Anyway, I hope you guys see the value in this and how cool it actually is. It's full backup that works like a toaster, just push a button!

     

     

    Where to Buy*

    Yottamaster HC1-C3 $139 - https://amzn.to/364K1ZH
    Samsung 970 EVO NVMe $69 and up - https://amzn.to/351nM7w


    * Using our links gives us a tiny kickback and doesn't cost you anything. We're experimenting with this, so please no phone calls, letters, or facsimiles just yet. 

     

     

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    Just now, The Computer Audiophile said:

    From the company, "256GB → 256GB M.2 NVMe SSD can be copied in about 10 minutes."

    thanks!   just reread and saw that the max rate above is 20GB/min, not ps, so thats a top speed of 333 mBps. The 256GB over 10 minutes is slightly  faster,

    426 mBps... for me thats at least 3 times faster than SSD over USB3 and 4 x faster than backup over network.

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    Copying the entire content on every backup is insane. Why not just sync or mirror?

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    1 hour ago, The Computer Audiophile said:

    @joelha I keep looking for the multi-drive NVMe USB drive. It's a strange challenge. 

     

    This four bay NVMe enclosure is fantastic, but it's Thunderbolt 3. https://eshop.macsales.com/shop/express-4m2

     

    If there is a USB male to Thunderbolt female adapter, then you'd be golden.

    Chris,

     

    Regardless of the outcome, you're great for taking the time to check this out for me (and maybe for others).

     

    You believe the previous device you had identified would with an Auralic device?

     

    And the same would be true for the Thunderbolt device assuming I could find a Thunderbolt to USB adapter?

     

    Thanks a lot.

     

    Joel

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    5 minutes ago, joelha said:

    Chris,

     

    Regardless of the outcome, you're great for taking the time to check this out for me (and maybe for others).

     

    You believe the previous device you had identified would with an Auralic device?

     

    And the same would be true for the Thunderbolt device assuming I could find a Thunderbolt to USB adapter?

     

    Thanks a lot.

     

    Joel

    The previous M.2 SATA device would work for sure as it has dip switches to set it in RAID 0 that would make it one large drive. The drives required are like this Samsung EVO 860 - https://www.amazon.com/dp/B07822SVMS/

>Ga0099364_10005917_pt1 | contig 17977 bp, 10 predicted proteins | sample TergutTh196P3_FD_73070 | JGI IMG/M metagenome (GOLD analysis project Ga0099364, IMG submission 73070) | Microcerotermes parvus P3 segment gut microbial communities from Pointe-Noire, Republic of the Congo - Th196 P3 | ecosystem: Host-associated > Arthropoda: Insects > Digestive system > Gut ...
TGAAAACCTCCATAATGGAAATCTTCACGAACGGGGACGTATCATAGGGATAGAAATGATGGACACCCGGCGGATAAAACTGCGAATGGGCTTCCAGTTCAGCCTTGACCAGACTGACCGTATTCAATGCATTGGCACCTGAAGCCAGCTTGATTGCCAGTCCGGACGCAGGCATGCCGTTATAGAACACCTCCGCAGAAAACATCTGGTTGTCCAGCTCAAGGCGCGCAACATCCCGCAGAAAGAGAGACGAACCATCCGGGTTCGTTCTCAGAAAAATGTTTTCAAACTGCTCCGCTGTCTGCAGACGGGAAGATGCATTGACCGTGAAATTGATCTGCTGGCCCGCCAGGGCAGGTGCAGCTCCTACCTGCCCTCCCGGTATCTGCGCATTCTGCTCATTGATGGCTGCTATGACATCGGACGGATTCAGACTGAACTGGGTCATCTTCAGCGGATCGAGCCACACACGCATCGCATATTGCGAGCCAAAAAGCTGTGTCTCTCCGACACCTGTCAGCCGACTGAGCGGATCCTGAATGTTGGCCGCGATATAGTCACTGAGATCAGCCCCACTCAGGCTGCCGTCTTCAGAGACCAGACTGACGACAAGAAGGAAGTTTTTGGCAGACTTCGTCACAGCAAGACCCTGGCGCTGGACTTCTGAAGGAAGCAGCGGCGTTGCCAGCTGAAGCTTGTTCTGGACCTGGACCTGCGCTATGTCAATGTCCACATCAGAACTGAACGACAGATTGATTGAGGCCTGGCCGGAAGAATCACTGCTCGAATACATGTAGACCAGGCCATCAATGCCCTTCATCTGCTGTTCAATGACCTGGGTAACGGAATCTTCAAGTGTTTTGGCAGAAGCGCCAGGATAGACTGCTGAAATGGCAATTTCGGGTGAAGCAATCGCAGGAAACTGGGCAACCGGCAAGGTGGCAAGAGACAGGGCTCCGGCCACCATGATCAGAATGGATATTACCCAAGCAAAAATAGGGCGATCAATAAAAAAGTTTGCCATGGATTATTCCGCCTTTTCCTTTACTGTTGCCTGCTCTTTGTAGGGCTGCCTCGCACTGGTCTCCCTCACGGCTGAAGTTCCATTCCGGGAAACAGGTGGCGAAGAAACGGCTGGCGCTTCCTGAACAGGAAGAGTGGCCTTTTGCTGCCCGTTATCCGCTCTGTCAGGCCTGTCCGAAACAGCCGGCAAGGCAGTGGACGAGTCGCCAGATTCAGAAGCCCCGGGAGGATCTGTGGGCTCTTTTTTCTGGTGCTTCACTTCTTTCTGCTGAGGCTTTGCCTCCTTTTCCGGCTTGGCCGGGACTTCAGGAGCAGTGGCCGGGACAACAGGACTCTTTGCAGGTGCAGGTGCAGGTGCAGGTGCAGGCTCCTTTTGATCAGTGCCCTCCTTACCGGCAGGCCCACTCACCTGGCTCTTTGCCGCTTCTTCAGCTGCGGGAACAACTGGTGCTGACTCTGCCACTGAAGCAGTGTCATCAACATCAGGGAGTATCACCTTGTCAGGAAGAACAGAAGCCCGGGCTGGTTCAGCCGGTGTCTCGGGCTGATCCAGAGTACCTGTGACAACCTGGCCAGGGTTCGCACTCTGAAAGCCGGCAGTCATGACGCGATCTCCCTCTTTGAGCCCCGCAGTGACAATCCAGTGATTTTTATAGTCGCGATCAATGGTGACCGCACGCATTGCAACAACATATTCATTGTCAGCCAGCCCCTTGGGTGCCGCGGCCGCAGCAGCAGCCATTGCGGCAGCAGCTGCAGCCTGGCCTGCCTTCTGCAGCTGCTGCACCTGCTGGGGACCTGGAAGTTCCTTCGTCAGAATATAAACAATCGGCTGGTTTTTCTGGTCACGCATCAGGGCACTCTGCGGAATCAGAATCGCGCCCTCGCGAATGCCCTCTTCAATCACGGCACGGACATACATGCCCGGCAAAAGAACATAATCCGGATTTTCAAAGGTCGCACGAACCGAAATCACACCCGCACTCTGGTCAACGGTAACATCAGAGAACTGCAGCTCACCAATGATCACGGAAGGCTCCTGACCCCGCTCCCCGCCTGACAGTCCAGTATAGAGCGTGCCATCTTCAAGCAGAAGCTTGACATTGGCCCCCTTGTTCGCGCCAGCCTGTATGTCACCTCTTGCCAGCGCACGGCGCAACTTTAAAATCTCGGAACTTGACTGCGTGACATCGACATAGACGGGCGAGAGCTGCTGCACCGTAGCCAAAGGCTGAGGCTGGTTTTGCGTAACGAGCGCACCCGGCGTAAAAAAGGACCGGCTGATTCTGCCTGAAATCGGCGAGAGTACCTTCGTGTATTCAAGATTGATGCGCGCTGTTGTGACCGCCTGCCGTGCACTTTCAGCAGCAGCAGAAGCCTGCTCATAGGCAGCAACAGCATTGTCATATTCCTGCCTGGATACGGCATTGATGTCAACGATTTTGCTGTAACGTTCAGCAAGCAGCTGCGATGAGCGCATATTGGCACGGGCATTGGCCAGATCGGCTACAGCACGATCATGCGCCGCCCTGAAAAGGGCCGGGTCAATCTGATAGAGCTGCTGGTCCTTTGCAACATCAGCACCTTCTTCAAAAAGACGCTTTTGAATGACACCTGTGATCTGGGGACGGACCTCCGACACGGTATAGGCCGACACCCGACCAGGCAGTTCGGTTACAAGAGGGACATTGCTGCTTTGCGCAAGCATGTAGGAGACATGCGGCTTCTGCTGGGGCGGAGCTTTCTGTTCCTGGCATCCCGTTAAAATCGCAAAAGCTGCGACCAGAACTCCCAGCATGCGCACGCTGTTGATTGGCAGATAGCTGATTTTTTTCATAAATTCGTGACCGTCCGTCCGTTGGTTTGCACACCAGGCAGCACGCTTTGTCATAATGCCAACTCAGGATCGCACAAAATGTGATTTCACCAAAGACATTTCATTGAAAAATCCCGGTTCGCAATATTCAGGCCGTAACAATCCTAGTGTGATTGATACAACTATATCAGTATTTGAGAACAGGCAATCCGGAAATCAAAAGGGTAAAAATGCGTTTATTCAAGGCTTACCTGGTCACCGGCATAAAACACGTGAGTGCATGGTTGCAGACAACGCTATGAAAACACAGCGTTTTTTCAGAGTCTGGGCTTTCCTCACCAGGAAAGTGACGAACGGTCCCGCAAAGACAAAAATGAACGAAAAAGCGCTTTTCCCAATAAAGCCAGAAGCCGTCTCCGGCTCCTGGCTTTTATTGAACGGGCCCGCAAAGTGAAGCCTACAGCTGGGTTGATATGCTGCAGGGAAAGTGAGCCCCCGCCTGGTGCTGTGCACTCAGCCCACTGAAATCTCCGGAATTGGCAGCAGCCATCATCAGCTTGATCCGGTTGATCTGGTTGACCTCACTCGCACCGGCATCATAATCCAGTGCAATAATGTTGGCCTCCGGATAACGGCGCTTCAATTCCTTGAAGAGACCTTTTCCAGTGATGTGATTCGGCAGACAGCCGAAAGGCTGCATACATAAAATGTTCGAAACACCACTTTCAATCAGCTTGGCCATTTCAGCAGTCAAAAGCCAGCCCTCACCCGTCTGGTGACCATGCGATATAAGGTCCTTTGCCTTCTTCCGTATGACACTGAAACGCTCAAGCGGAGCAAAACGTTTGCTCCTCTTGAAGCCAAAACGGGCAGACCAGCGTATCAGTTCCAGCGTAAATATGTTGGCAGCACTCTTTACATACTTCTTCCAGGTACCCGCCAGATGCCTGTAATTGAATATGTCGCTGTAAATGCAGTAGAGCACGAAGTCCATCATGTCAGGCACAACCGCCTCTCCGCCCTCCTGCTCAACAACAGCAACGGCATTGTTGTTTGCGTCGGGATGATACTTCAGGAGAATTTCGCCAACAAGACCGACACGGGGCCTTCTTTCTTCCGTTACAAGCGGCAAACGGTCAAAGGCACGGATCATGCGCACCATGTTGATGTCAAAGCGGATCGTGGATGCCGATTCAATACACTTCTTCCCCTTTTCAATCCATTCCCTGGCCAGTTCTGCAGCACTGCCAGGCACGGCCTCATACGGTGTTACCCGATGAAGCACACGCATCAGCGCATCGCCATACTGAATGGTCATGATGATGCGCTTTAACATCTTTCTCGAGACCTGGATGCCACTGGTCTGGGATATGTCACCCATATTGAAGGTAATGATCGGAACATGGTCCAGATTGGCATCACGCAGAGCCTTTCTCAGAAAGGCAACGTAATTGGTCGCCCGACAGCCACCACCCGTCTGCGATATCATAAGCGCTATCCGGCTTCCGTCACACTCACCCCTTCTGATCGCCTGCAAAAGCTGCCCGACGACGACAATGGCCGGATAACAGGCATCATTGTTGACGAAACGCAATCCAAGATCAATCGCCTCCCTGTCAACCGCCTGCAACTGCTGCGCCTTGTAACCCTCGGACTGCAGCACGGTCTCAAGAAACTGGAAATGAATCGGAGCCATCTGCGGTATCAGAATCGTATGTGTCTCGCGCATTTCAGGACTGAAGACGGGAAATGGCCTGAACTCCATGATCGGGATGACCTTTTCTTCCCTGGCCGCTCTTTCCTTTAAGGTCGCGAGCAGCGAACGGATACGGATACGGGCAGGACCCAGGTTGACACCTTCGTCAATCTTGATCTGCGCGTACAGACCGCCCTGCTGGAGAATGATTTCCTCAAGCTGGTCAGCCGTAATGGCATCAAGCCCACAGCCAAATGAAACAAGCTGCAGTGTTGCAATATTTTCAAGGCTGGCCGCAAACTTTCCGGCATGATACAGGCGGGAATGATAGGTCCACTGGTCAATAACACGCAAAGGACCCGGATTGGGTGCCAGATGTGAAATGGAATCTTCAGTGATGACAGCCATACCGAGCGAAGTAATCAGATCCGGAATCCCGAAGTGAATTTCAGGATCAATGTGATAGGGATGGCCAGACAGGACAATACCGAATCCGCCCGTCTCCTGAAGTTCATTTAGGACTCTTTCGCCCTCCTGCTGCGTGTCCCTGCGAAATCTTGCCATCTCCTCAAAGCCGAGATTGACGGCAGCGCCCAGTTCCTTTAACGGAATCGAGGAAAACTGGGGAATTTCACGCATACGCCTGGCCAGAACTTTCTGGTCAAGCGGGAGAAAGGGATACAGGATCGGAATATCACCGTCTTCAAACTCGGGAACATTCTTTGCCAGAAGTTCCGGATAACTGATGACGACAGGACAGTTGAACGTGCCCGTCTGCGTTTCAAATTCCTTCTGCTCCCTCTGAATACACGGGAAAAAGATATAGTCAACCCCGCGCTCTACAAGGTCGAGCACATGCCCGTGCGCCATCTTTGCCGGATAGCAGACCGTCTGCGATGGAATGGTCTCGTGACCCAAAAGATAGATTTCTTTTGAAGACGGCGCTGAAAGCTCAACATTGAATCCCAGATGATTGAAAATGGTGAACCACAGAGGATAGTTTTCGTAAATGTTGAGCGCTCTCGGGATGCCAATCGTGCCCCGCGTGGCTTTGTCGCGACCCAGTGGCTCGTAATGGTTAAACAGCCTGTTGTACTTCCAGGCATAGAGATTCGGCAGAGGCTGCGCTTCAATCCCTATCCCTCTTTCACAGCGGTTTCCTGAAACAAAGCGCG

You could get 4TB total. 

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    3 minutes ago, peter73 said:

    Copying the entire content on every backup is insane. Why not just sync or mirror?

    There is only one option to clone the drive. 

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    2 hours ago, The Computer Audiophile said:

    @joelha I keep looking for the multi-drive NVMe USB drive. It's a strange challenge. 

     

    This four bay NVMe enclosure is fantastic, but it's Thunderbolt 3. https://eshop.macsales.com/shop/express-4m2

     

    If there is a USB male to Thunderbolt female adapter, then you'd be golden.

    I keep wishing that I could get local attached storage to sound better than  NAS... no luck so far with SSD, HD or SDXC storage. Any thoughts

    on local NVME vs NAS storage SQ? 7 series and later NUC's  per Intel support Thunderbolt 3

     

    https://www.intel.com/content/www/us/en/support/articles/000021752/intel-nuc.html

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    2 minutes ago, davide256 said:

    I keep wishing that I could get local attached storage to sound better than  NAS... no luck so far with SSD, HD or SDXC storage. Any thoughts

    on local NVME vs NAS storage SQ? 7 series and later NUC's  per Intel support Thunderbolt 3

    That's a can o' worms being opened and jumped into constantly on the forum :~)

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    32 minutes ago, The Computer Audiophile said:

    The previous M.2 SATA device would work for sure as it has dip switches to set it in RAID 0 that would make it one large drive. The drives required are like this Samsung EVO 860 - https://www.amazon.com/dp/B07822SVMS/

     

    You could get 4TB total. 

    Chris,

     

    I'm going to guess that the four NVMe device won't work based on the following information I saw from that device's instruction manual:

     

    PC Requirements • Hardware: PC with a Thunderbolt 3 port • OS: Windows 10 or later

     

    But the two NVMe device is on order.

     

    Thanks again for the great find.

     

    Joel

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    6 minutes ago, joelha said:

    Chris,

     

    I'm going to guess that the four NVMe device won't work based on the following information I saw from that device's instruction manual: